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Old 02-24-2018, 10:38 PM
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Want to form an LLC to avoid some SE taxes

I'm a Ohio native who will be working for 60 days in California as an independent contractor. Basically, I will be running newspaper subscription crews at grocery stores. I will make about $60,000 in 60 days and I will have about $5000 in expenses. Last year I made about the same amount of money and I had to pay alot in self employment taxes. My question is would it be a benefit to me to form an LLC to save on SE taxes? Once again, I will clear about 55k. I also understand the basics that you have to pay yourself a fair salary. I would like to pay myself about $20,000 and then take the remaining $35,000 as dividends.



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Old 02-25-2018, 12:27 AM
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I'm a Ohio native who will be working for 60 days in California as an independent contractor. Basically, I will be running newspaper subscription crews at grocery stores. I will make about $60,000 in 60 days and I will have about $5000 in expenses. Last year I made about the same amount of money and I had to pay alot in self employment taxes. My question is would it be a benefit to me to form an LLC to save on SE taxes? =======>I guess you mean a SMLLC not partnership of MMLLC, then, you still need to pay SE taxes to IRS; Owners of a single-member LLC are not employees and instead must pay self-employment tax on their earnings.Aslongas you want to avoid paying SE taxes, then you need to set it up as a S corp; an S corp only pays FICA taxes on salary compensation to its owners, and not the remaining profits paid out as nontaxable dividend distributions


Once again, I will clear about 55k. I also understand the basics that you have to pay yourself a fair salary.========>It depends; if you set it up as a S corp then you need to pay yourself a salary by letting the S corp issue a W2 to you as a n owner/employee however, as a SMLLC, The IRS automatically designates a single-member LLC as a sole proprietorship for federal tax purposes. As a Sole proprietor, you are responsible for reporting all earnings and losses of the business on your 1040 . This requires you to separately report your SMLLC earnings and deductions on a Sch C or C-EZ to calculate the SMLLC?s taxable income. However, you then transfer this amount to your personal tax return and combine it with the other income and deductions that don?t relate to your SMLLC. As a result, the IRS will not recognize any payments you take from SMLLC profits as a deductible salary. The owners of a corp are shareholders and they receive dividends as a return on their investment. So as said, The owners of an S corp pay regular income tax on their distribution, but they are not considered to be self-employed, so they pay no self-employment tax on this distribution.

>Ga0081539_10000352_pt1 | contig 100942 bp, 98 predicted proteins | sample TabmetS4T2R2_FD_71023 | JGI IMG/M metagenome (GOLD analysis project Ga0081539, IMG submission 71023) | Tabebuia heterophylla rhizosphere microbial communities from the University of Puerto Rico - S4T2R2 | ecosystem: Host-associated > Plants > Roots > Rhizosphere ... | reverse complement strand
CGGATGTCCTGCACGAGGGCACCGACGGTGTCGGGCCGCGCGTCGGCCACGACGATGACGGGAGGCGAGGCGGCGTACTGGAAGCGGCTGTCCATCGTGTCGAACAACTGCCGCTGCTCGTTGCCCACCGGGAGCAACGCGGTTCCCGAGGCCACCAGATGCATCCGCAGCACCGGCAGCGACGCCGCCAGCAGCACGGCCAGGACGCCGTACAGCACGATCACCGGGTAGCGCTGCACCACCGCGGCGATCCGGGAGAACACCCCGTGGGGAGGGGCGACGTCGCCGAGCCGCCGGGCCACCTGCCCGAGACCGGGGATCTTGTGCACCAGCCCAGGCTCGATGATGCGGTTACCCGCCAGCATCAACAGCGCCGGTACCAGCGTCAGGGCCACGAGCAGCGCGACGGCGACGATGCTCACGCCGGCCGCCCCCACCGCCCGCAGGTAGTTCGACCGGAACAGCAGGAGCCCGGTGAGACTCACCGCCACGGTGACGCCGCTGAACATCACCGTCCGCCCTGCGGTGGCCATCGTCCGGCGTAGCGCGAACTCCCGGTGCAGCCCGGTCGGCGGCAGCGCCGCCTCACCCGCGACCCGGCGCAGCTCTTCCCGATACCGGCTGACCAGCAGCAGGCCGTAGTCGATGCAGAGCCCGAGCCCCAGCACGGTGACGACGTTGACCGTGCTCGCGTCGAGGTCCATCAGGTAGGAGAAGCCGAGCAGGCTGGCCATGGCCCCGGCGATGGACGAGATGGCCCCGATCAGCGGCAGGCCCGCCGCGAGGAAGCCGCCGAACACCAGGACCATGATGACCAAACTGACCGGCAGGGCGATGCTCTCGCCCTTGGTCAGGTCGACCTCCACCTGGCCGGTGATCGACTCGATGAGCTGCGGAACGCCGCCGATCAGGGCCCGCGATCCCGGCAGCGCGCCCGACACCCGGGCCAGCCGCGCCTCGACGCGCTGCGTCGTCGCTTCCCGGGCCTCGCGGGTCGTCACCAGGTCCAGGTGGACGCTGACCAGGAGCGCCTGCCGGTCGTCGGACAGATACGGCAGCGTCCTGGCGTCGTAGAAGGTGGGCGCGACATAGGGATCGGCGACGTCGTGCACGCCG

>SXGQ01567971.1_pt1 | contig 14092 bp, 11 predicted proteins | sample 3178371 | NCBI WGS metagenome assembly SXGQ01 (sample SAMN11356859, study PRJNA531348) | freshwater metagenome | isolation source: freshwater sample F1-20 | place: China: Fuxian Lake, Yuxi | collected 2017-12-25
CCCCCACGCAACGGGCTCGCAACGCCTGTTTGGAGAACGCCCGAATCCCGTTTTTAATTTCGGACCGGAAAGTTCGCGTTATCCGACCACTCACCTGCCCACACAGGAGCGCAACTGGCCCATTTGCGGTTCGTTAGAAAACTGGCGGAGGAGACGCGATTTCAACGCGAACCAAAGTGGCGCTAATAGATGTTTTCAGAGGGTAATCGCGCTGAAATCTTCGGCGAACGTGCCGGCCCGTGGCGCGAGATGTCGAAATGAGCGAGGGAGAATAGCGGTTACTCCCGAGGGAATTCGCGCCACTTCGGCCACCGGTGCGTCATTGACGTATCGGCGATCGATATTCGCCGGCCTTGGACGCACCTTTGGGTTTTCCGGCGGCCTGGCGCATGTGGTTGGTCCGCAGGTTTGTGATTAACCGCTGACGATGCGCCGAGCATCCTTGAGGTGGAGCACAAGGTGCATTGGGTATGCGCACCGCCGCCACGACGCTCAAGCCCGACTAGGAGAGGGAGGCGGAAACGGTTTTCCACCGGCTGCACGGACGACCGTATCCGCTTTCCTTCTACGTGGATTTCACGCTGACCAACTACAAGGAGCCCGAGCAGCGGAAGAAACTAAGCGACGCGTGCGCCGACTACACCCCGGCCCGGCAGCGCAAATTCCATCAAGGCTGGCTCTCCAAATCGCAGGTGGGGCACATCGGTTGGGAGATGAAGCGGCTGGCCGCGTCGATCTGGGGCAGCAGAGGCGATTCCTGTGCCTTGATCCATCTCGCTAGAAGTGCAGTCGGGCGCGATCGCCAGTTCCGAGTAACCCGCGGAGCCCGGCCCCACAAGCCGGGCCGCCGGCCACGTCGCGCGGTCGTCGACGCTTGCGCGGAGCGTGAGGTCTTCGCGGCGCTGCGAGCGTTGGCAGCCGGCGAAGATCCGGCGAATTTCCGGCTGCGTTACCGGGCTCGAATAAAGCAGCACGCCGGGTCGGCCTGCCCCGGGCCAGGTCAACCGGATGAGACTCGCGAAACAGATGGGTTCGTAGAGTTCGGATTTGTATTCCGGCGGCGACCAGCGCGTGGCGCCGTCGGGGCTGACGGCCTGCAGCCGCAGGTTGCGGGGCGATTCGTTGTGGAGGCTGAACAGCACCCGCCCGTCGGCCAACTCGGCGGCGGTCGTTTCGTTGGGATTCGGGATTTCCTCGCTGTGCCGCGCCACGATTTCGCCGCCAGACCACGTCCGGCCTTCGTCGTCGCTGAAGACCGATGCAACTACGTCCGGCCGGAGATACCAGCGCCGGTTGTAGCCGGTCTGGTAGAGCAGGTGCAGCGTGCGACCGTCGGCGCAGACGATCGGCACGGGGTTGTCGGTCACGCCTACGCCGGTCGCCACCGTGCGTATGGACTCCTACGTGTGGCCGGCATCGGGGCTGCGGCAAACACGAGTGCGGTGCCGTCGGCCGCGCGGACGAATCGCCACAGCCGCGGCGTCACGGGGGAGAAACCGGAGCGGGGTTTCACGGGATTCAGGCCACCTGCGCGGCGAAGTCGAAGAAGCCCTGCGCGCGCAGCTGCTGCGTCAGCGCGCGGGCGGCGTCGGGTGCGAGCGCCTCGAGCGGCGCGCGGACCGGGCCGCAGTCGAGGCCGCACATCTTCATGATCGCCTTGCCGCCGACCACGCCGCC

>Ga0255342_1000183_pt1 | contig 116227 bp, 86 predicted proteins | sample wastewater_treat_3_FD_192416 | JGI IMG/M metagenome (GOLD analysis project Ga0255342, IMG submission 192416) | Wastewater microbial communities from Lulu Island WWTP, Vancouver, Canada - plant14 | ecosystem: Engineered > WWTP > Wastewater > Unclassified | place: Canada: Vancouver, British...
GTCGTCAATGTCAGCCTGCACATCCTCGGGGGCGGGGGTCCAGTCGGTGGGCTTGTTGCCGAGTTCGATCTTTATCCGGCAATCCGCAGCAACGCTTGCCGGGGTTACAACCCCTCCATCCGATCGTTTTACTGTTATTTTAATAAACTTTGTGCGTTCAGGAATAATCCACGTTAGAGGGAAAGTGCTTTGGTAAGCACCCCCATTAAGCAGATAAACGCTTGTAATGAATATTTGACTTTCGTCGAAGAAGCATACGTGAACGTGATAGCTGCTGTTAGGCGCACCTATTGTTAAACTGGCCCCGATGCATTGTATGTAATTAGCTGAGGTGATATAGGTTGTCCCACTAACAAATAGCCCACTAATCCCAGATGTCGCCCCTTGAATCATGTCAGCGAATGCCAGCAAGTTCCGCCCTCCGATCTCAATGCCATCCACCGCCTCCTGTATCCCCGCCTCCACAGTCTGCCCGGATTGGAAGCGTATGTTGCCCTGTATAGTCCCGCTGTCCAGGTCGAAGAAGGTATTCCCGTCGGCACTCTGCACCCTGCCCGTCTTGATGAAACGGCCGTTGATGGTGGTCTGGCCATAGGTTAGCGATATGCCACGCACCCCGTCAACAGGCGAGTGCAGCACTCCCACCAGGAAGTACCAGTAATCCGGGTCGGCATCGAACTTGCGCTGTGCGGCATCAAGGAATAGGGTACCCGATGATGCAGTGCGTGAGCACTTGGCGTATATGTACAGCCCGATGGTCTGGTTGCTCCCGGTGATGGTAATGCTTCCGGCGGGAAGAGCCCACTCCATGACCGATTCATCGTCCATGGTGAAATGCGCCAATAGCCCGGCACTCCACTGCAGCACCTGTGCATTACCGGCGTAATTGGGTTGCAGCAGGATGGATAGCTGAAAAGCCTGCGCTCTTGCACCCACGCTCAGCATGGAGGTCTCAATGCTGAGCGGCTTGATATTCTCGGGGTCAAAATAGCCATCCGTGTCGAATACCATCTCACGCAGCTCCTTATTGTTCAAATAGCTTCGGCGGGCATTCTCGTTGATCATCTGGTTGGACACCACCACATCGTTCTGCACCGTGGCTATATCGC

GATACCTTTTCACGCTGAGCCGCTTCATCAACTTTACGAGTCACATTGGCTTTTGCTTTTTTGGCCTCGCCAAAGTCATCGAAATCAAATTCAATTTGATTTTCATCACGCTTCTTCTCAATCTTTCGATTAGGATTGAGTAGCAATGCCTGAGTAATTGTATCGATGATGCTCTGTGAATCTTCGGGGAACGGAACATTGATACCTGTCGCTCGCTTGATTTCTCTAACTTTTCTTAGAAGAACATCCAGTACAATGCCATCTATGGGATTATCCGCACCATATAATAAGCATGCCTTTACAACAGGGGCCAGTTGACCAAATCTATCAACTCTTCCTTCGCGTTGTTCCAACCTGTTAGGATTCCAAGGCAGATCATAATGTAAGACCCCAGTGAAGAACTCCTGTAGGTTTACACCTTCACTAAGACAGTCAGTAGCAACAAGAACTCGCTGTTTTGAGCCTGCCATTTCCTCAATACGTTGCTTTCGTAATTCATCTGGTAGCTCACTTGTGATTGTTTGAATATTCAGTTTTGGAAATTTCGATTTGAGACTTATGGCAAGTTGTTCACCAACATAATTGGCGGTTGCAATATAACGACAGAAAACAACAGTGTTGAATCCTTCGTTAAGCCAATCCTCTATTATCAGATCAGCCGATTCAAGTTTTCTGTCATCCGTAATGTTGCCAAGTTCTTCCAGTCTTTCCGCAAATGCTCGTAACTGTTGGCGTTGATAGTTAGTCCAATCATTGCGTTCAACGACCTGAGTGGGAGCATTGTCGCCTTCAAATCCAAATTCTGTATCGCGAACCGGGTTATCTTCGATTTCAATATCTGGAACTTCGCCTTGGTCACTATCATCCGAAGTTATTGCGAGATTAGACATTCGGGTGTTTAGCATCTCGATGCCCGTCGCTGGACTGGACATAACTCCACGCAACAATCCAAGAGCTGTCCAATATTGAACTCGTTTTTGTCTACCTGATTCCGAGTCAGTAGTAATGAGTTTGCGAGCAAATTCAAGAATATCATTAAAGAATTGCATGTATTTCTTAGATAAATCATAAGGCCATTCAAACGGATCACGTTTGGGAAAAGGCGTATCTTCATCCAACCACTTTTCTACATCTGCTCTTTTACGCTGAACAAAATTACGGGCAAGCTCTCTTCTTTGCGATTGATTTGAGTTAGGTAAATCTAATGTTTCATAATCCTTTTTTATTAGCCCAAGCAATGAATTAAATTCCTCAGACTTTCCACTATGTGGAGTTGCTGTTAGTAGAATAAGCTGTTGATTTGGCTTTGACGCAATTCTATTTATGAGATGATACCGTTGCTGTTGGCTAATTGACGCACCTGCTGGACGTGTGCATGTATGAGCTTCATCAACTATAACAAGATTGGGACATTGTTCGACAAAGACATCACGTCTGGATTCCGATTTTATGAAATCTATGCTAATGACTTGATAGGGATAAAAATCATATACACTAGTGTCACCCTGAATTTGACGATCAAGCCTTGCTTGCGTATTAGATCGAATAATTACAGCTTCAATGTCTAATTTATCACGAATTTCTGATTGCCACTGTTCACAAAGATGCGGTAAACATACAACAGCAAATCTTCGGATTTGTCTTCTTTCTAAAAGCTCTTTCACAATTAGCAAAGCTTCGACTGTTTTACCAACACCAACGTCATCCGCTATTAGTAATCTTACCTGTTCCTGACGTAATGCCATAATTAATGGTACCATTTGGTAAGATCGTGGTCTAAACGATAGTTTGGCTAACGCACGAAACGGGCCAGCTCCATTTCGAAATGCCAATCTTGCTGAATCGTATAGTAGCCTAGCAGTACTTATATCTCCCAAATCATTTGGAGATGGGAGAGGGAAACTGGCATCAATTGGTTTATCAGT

I would like to pay myself about $20,000 and then take the remaining $35,000 as dividends=======>Then you need to set it up as an S corp;you still need to pay FICA , I mean social taxes on your salary of $20K an also need to pay Capital gain tax on your dividend ONLY when the dividend amount exceeds its basis; once you could become an S corp and save the "double taxation" problem of being a shareholder in a corp. an S corp is considered a pass-through taxing mechanism. That is, the tax on the corp is passed through to the owners for federal income tax purposes, but not the corporation itself. In all other ways, an s-cor operates the same way as corps;an S corp is taxed in a different way from corps, and the owners of an S corp don't have the double taxation problem,however When starting a business or changing your business structure, one of the most common options business owners evaluate is whether to form an S corp or C corp. These are the two most common ways to incorporate, and the choice really depends on your business goals. Please contact an IRS Enrolled Agent / a CPA doin gtaxes in your local area



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